Medical Professionals Could Affect Future of Death Penalty
The "future of lethal injections" in California "has been thrown into doubt" after a prison this week was unable to fulfill conditions of a court order requiring physicians to be involved in an execution, the San Francisco Chronicle reports. Most medical professionals say they refuse to participate in executions because doing so would violate ethics standards.
Deborah Denno, a law professor at Fordham University, said on Wednesday, "[T]he proper way to ensure" humane execution procedures "is to get the involvement of the medical community, but the medical community today, and historically, has never wanted to get involved. I don't know how it's going to be resolved." Denno said court rulings likely would require changes in the drugs administered or those administering them.
However, Dudley Sharp, a pro-death penalty activist, believes that if medical professionals are required to be involved in executions, "they'll do away with lethal injection as a method of execution."
A judge will hold hearings in May to determine whether lethal injection is unconstitutional. No executions in the state -- including the execution of Michael Morales, which was scheduled for Feb. 21 -- will be performed until that time (Egelko, San Francisco Chronicle, 2/23).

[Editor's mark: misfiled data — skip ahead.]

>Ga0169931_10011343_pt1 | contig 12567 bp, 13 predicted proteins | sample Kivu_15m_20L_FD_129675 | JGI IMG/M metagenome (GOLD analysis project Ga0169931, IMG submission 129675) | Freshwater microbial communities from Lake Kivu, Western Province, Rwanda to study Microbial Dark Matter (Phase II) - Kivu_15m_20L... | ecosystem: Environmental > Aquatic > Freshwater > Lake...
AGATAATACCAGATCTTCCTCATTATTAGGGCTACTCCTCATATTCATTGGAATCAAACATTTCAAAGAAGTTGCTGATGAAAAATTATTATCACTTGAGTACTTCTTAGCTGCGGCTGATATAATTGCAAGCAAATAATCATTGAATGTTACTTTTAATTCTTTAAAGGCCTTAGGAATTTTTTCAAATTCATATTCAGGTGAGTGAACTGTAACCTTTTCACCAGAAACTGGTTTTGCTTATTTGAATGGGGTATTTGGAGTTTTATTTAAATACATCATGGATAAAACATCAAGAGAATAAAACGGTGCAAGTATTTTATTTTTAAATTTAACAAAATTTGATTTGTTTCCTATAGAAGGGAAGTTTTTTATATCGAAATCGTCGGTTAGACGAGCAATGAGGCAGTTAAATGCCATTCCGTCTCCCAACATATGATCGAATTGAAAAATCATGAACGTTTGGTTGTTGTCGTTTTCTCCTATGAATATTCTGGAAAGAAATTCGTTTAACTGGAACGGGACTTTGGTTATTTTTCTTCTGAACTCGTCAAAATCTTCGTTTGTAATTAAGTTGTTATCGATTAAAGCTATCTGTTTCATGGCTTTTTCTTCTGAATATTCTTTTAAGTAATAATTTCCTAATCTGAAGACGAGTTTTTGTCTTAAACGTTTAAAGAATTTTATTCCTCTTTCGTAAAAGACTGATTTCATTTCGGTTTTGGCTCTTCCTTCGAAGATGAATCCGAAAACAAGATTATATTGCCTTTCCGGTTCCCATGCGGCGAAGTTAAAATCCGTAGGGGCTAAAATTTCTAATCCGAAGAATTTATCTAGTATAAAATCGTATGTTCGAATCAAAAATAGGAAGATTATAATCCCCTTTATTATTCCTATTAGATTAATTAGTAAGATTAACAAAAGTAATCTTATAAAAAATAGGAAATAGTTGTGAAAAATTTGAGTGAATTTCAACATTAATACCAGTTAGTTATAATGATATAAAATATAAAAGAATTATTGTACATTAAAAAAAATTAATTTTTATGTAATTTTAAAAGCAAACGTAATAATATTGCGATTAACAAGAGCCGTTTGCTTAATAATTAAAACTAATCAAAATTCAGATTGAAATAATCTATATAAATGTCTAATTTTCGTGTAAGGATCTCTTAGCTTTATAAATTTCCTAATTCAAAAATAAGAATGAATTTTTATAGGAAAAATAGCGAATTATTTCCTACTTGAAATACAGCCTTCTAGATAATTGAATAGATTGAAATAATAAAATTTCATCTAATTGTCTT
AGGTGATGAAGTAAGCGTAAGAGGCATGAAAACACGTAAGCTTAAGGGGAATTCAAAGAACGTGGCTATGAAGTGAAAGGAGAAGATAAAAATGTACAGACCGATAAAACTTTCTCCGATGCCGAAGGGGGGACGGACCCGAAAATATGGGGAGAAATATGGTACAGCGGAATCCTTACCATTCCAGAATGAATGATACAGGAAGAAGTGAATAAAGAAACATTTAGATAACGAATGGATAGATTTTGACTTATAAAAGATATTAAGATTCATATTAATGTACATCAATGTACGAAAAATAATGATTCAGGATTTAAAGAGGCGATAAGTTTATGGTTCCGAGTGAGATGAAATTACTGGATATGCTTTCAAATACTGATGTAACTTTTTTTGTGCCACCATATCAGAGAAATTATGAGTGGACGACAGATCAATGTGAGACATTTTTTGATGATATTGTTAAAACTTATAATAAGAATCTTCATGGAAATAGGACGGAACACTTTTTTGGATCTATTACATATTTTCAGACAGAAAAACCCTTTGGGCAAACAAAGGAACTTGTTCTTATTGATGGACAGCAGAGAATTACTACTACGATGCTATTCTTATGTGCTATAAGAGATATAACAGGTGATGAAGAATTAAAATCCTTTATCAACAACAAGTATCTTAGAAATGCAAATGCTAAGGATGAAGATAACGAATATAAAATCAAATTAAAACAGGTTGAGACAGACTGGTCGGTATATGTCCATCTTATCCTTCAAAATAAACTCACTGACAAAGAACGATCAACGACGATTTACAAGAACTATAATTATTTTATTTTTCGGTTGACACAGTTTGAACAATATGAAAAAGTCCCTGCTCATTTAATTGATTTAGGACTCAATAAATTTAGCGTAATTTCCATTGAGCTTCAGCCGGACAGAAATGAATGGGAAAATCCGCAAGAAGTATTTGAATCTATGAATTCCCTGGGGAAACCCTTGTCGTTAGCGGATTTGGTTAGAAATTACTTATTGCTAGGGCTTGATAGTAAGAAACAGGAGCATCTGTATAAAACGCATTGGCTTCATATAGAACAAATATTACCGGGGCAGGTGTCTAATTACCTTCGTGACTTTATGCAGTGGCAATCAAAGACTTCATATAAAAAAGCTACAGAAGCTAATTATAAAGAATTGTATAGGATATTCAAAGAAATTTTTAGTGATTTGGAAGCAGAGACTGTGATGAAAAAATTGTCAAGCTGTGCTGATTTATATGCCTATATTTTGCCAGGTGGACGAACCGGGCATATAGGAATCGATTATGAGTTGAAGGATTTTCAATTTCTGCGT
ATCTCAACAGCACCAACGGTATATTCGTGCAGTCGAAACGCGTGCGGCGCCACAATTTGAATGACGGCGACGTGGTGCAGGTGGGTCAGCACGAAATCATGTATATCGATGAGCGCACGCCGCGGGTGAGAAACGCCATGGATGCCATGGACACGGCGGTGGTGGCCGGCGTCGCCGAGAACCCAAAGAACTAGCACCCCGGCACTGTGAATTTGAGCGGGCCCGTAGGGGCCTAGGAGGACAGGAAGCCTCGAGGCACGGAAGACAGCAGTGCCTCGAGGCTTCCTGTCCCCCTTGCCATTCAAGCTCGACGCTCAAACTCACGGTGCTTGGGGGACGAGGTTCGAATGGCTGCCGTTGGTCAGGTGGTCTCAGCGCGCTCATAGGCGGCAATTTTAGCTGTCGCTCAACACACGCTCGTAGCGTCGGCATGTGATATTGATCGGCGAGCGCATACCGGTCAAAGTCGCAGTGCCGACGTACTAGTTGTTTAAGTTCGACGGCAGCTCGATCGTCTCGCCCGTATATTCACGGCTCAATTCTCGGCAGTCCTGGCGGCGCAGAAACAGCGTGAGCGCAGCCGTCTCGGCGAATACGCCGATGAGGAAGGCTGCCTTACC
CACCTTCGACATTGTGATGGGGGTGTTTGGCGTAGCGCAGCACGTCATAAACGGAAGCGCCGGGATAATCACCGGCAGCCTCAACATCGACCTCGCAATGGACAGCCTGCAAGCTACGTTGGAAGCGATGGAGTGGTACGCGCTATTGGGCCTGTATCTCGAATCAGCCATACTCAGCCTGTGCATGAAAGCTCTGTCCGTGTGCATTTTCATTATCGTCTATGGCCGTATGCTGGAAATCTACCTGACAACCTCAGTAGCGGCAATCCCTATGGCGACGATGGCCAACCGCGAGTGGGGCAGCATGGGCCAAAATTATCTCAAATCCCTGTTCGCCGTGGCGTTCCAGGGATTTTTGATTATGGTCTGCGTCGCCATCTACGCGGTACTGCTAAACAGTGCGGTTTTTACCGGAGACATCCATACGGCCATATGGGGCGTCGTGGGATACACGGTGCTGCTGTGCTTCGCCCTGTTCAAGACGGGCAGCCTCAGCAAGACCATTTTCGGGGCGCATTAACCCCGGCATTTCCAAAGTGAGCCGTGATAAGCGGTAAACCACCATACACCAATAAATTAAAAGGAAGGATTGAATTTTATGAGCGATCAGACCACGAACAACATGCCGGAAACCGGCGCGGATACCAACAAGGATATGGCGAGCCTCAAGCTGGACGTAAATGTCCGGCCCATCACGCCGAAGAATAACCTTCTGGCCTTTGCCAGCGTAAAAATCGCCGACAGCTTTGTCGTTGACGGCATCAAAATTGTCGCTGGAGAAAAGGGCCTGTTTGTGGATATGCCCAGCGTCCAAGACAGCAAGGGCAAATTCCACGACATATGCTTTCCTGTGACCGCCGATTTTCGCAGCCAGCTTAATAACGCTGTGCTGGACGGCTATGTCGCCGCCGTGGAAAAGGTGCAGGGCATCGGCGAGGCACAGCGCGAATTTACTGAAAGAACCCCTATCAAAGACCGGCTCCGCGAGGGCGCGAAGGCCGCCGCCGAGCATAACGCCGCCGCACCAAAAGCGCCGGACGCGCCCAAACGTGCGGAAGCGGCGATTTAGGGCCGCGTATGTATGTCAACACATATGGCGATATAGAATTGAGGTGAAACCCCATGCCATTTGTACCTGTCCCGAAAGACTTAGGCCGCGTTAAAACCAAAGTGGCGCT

The following newspapers also published articles addressing the issue:
- "State Will Help Shape Fate of Lethal Injection" (Weinstein, Los Angeles Times, 2/23).
- "Lethal Injection Draws a New National Spotlight" (Broder, New York Times, 2/23).
- "Lethal Injection on Hold in California" (AP/Richmond Times-Dispatch, 2/23).
- "Death Penalty Debate Reopened" (Ostrom/Bailey, San Jose Mercury News, 2/23).
- "For Doctors, the Debate Goes Beyond Executions" (Griffith, Sacramento Bee, 2/23).
- "State's Death Penalty on Hold" (Sanders/Smith, Sacramento Bee, 2/23).
- "Execution Doctors May Not Have Known Protocol" (Smith, Stockton Record, 2/23).
Several broadcast programs reported on the medical ethics of the case:
- KPCC's "AirTalk": Guests on the program included Mort Borenstein, executive committee member and former chair of the Los Angeles County Bar Association's Indigent Criminal Defense Association; Jean Rosenbluth, professor of law at the University of Southern California; and Marcy Zwelling, immediate past president of the Los Angeles County Medical Association (Mantle, "AirTalk," KPCC, 2/22). The complete segment is available online in RealPlayer.
- KQED's "The California Report": The segment includes comments from Nathan Barankin, a spokesperson for the attorney general's office; Vernell Crittendon, spokesperson for San Quentin State Prison; and Michael Sexton, president of the California Medical Association (Varney, "The California Report," KQED, 2/22). The complete segment is available online in RealPlayer.
- NBC's "Nightly News": The segment includes comments from Crittendon; Laurie Levenson, professor at Loyola Law School; and Sexton (Lewis, "Nightly News," NBC, 2/22). The complete segment is available online in Windows Media.